In German law, there are two conditions for the transfer of property: the agreement of the parties and the delivery of the goods (article 929 of the Civil Code). This system is based on Roman law, according to which property could be transferred if two conditions were fulfilled: the legal ground (iustus titulus) and the method of acquiring the thing (modus acquirendi). The legal ground is the contract of sale and the way of acquiring is delivery of the goods. For example, a subsequent buyer of goods may exercise against a seller all contractual rights which belonged to the original buyer.
Trust is a fiduciary relationship with respect to property, subjecting the person by whom the title to the property is held to equitable duties to deal with the property for the benefit of designated beneficiaries. In principle, the trustee has the legal right and the beneficiary the equitable right. The trustee is the holder of the legal title to property and he may exercise all the powers with respect to property that a legal owner has, but without right to enjoy the benefits of ownership. On the other hand, the beneficiary has no legal title to property, but he is entitled to enjoy the assets belonging to the trust. The trust is not a contract but it is created through a unilateral declaration of will made by the owner of property (settlor). The concept of trust is used in the company law, in the law of succession, in family law etc.
The trust, as it is understood under the common law, does not exist in civil law. Instead civil law uses various legal institutions (fiducia, fondation, Treuhand) which can serve some of the functions the trust has in common law. However, all these institutions of civil law can never achieve all functions of the common law trust without profound changes of the civil law concepts related to property. In civil law, there are serious difficulties for a potential trustee demanding conveyance of trust property to himself, or to register himself as the owner of the property, as he may not be regarded as the owner of the property under civil law.
The civil law hypotheque differs from the common law mortgage, particularly that it confers on the hypothecary creditor no immediate right to possession of the property, but only a right against the proceeds of sale of the property after enforcement of the right in judicial proceedings. The common law mortgage, on the other hand, gives and immediate right of property to the mortgagee, who can take possession of the property by a simple notice, without the necessity of taking suit, as well as a right of foreclosure at law.
Under common law, when foreclosure process is completed and the mortgagor failed to pay his debt to the mortgagee, from that moment the mortgagor has lost his property right and the mortgagee obtains the absolute control of the property. As a consequence, the mortgagor's right to recover his property is extinguished and the mortgagee can exercise all property rights. On the other hand, under civil law the mortgagor remains the owner of the property until the purchaser obtains ownership, and the mortgagee acquires property only of the money paid by the purchaser in the amount of his claim plus interest.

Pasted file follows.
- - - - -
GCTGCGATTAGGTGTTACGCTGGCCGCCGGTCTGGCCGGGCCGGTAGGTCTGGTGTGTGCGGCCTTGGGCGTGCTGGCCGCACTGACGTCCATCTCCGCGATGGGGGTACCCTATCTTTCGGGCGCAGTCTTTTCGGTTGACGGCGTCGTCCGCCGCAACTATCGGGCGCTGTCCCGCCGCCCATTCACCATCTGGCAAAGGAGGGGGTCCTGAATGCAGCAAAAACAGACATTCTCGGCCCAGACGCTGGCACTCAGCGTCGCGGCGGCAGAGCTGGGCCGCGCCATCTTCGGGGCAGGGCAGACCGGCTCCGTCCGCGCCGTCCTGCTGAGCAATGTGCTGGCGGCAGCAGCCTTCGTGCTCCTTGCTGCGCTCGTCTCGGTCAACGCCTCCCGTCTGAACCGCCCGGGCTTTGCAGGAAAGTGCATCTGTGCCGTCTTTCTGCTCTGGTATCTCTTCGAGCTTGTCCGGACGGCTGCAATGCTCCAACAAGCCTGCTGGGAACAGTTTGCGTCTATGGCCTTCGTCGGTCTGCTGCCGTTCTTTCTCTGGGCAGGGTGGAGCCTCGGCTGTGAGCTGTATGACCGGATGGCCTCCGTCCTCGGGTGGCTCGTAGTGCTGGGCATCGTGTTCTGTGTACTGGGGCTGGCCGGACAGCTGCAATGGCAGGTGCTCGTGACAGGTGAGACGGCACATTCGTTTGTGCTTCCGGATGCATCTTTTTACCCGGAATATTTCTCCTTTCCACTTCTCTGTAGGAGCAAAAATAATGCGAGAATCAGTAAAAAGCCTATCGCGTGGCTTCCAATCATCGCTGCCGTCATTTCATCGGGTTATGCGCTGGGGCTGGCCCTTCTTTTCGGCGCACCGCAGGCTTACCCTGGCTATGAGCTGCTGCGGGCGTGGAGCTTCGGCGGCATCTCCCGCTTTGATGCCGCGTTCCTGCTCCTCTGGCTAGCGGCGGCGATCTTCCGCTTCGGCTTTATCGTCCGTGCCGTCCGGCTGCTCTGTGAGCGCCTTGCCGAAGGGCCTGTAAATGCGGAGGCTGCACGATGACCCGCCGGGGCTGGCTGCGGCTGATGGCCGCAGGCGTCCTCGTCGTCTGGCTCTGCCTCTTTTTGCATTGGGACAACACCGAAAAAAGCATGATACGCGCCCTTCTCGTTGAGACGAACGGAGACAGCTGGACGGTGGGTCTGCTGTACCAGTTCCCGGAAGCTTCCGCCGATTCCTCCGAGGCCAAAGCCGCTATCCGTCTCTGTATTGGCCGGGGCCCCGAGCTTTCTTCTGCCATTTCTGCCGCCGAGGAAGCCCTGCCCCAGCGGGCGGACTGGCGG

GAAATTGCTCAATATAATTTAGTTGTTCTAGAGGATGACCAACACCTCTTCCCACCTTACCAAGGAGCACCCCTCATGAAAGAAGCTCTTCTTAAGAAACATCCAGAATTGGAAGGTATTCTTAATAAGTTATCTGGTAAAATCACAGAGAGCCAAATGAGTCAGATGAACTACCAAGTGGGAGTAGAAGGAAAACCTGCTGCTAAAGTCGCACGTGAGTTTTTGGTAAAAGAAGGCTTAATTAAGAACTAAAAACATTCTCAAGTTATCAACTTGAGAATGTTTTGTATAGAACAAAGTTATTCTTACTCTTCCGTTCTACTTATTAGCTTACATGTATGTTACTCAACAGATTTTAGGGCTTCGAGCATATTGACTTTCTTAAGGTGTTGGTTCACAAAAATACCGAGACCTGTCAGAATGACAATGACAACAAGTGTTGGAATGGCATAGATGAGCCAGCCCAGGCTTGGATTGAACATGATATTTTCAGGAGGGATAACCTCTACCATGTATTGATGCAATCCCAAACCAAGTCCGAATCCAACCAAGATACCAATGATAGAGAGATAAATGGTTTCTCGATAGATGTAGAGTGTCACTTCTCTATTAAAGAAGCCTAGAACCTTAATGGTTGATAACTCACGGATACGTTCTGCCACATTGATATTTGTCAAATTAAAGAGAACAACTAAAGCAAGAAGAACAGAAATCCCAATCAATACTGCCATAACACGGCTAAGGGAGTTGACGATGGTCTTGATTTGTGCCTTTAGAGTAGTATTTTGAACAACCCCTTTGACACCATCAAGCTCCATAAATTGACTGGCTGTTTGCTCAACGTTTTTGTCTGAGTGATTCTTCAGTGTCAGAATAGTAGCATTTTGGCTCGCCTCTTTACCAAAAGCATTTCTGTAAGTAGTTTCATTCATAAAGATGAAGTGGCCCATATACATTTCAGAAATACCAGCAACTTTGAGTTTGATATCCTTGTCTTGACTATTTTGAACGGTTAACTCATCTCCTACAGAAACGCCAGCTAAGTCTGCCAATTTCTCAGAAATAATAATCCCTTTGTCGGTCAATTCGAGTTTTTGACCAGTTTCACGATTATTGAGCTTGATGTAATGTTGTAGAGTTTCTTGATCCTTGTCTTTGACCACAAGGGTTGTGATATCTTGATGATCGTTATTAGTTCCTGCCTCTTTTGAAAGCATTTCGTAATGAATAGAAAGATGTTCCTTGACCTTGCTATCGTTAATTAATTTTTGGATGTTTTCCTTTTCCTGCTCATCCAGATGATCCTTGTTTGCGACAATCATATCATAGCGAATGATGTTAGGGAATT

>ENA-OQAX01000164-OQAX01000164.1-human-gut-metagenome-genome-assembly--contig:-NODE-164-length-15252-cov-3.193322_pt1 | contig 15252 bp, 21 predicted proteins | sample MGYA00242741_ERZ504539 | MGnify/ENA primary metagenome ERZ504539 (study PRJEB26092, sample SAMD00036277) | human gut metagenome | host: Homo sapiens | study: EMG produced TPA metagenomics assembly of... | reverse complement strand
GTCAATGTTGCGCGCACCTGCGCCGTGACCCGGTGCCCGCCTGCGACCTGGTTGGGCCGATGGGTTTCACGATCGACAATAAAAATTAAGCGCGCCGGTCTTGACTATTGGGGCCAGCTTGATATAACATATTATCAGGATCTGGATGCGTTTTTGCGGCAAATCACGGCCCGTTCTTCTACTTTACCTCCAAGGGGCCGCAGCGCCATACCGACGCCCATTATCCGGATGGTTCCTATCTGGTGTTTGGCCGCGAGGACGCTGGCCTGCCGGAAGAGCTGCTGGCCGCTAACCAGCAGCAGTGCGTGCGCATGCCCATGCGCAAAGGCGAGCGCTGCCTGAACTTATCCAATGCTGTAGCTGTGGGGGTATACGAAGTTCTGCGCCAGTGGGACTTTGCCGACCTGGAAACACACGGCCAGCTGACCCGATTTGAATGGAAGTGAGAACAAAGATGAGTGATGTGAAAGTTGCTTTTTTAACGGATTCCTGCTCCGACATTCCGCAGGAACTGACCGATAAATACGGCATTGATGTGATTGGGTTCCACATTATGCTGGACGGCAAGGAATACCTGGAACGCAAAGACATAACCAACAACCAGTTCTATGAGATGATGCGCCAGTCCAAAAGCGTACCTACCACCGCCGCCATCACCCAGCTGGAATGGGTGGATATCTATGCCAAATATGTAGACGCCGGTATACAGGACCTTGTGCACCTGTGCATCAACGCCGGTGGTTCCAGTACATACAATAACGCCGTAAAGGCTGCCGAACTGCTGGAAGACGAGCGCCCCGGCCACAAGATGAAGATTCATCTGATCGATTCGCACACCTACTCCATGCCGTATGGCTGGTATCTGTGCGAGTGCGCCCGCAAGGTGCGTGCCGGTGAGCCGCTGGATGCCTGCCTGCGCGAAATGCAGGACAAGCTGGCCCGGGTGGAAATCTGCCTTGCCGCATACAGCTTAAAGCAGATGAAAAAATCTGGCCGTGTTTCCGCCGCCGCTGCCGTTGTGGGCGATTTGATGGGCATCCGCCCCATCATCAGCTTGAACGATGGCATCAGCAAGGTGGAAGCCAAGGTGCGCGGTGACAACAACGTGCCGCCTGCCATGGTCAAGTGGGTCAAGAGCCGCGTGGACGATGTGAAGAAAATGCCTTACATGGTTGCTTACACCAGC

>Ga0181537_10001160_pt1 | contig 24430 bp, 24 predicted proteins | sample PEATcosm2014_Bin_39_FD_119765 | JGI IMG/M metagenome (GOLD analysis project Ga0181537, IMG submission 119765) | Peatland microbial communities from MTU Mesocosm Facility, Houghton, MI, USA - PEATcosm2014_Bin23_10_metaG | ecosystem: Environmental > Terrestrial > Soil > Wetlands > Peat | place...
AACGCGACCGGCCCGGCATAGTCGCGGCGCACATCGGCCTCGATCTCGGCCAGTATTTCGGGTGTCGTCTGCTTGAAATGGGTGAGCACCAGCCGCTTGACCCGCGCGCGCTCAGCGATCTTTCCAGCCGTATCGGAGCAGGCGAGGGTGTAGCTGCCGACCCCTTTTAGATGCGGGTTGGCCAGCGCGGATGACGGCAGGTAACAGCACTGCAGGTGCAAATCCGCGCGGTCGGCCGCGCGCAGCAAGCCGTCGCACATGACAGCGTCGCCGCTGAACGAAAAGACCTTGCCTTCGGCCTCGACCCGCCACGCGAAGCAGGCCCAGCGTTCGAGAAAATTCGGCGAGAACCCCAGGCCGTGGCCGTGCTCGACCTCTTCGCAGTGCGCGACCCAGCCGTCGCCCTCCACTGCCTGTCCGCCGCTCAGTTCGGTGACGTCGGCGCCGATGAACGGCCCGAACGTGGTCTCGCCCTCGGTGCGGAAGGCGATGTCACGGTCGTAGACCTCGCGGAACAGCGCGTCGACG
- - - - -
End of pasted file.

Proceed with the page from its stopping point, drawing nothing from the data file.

There are two main legal systems which regulate the law of bills of exchange. First group covers the countries which adopted the Geneva Uniform Law on Bills of Exchange and Promissory Notes 1930, which is mainly based on French and German law. This system is adopted in most civil law countries. Second system applies in common law countries and is based on the English Bills of Exchange Act 1882, and the American Uniform Negotiable Instruments Act 1896, which was later replaced by section 3 of the UCC. Between these two systems there are some important differences. Here are some illustrations.
As compared to the civil law system, in the common law system the bill of exchange is not subject to such strict rules regarding its form and content. For example, while under article 1 of the Geneva Uniform Law on Bills of Exchange 1930 the term "bill of exchange" has to be inserted in the document, no such requirement exists in common law system.
In common law there is a special kind of bill of exchange called "promissory note". A promissory note contains an unconditional promise whereby the maker undertakes to pay a definite sum of money to the payee or to his order. The promissory note can be distinguished from the bill of exchange mainly because it contains a direct promise of payment by the person who signs it, instead of an order directing a drawee to pay. So, in case of promissory notes, there is no drawee involved.